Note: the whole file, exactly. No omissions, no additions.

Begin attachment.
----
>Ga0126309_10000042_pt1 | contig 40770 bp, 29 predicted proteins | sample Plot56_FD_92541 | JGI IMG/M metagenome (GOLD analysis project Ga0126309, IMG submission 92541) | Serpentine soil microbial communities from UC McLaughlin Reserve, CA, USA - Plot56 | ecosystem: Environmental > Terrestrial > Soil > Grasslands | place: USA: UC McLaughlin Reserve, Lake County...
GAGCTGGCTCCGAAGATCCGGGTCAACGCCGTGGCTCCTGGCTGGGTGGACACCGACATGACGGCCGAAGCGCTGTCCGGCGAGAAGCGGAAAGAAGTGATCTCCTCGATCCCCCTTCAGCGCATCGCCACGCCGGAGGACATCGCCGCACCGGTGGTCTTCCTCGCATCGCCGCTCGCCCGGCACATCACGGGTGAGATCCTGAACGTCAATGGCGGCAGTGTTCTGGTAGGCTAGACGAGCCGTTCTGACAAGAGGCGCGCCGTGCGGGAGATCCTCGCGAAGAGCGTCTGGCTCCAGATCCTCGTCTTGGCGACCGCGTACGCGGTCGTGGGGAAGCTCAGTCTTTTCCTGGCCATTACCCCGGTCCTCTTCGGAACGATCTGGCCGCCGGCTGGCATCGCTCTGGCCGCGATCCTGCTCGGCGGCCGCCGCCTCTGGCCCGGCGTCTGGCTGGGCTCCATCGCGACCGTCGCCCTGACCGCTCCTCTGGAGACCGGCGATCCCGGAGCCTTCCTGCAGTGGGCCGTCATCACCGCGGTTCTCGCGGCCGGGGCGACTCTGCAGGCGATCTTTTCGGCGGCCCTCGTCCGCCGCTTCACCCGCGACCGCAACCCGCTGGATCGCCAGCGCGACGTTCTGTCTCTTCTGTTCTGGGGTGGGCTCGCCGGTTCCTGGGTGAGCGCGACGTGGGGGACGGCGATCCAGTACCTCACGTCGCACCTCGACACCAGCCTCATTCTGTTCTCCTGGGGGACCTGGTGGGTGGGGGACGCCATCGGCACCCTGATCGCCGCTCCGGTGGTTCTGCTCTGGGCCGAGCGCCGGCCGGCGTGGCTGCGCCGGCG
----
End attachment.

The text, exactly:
>Ga0126309_10000042_pt1 | contig 40770 bp, 29 predicted proteins | sample Plot56_FD_92541 | JGI IMG/M metagenome (GOLD analysis project Ga0126309, IMG submission 92541) | Serpentine soil microbial communities from UC McLaughlin Reserve, CA, USA - Plot56 | ecosystem: Environmental > Terrestrial > Soil > Grasslands | place: USA: UC McLaughlin Reserve, Lake County...
GAGCTGGCTCCGAAGATCCGGGTCAACGCCGTGGCTCCTGGCTGGGTGGACACCGACATGACGGCCGAAGCGCTGTCCGGCGAGAAGCGGAAAGAAGTGATCTCCTCGATCCCCCTTCAGCGCATCGCCACGCCGGAGGACATCGCCGCACCGGTGGTCTTCCTCGCATCGCCGCTCGCCCGGCACATCACGGGTGAGATCCTGAACGTCAATGGCGGCAGTGTTCTGGTAGGCTAGACGAGCCGTTCTGACAAGAGGCGCGCCGTGCGGGAGATCCTCGCGAAGAGCGTCTGGCTCCAGATCCTCGTCTTGGCGACCGCGTACGCGGTCGTGGGGAAGCTCAGTCTTTTCCTGGCCATTACCCCGGTCCTCTTCGGAACGATCTGGCCGCCGGCTGGCATCGCTCTGGCCGCGATCCTGCTCGGCGGCCGCCGCCTCTGGCCCGGCGTCTGGCTGGGCTCCATCGCGACCGTCGCCCTGACCGCTCCTCTGGAGACCGGCGATCCCGGAGCCTTCCTGCAGTGGGCCGTCATCACCGCGGTTCTCGCGGCCGGGGCGACTCTGCAGGCGATCTTTTCGGCGGCCCTCGTCCGCCGCTTCACCCGCGACCGCAACCCGCTGGATCGCCAGCGCGACGTTCTGTCTCTTCTGTTCTGGGGTGGGCTCGCCGGTTCCTGGGTGAGCGCGACGTGGGGGACGGCGATCCAGTACCTCACGTCGCACCTCGACACCAGCCTCATTCTGTTCTCCTGGGGGACCTGGTGGGTGGGGGACGCCATCGGCACCCTGATCGCCGCTCCGGTGGTTCTGCTCTGGGCCGAGCGCCGGCCGGCGTGGCTGCGCCGGCG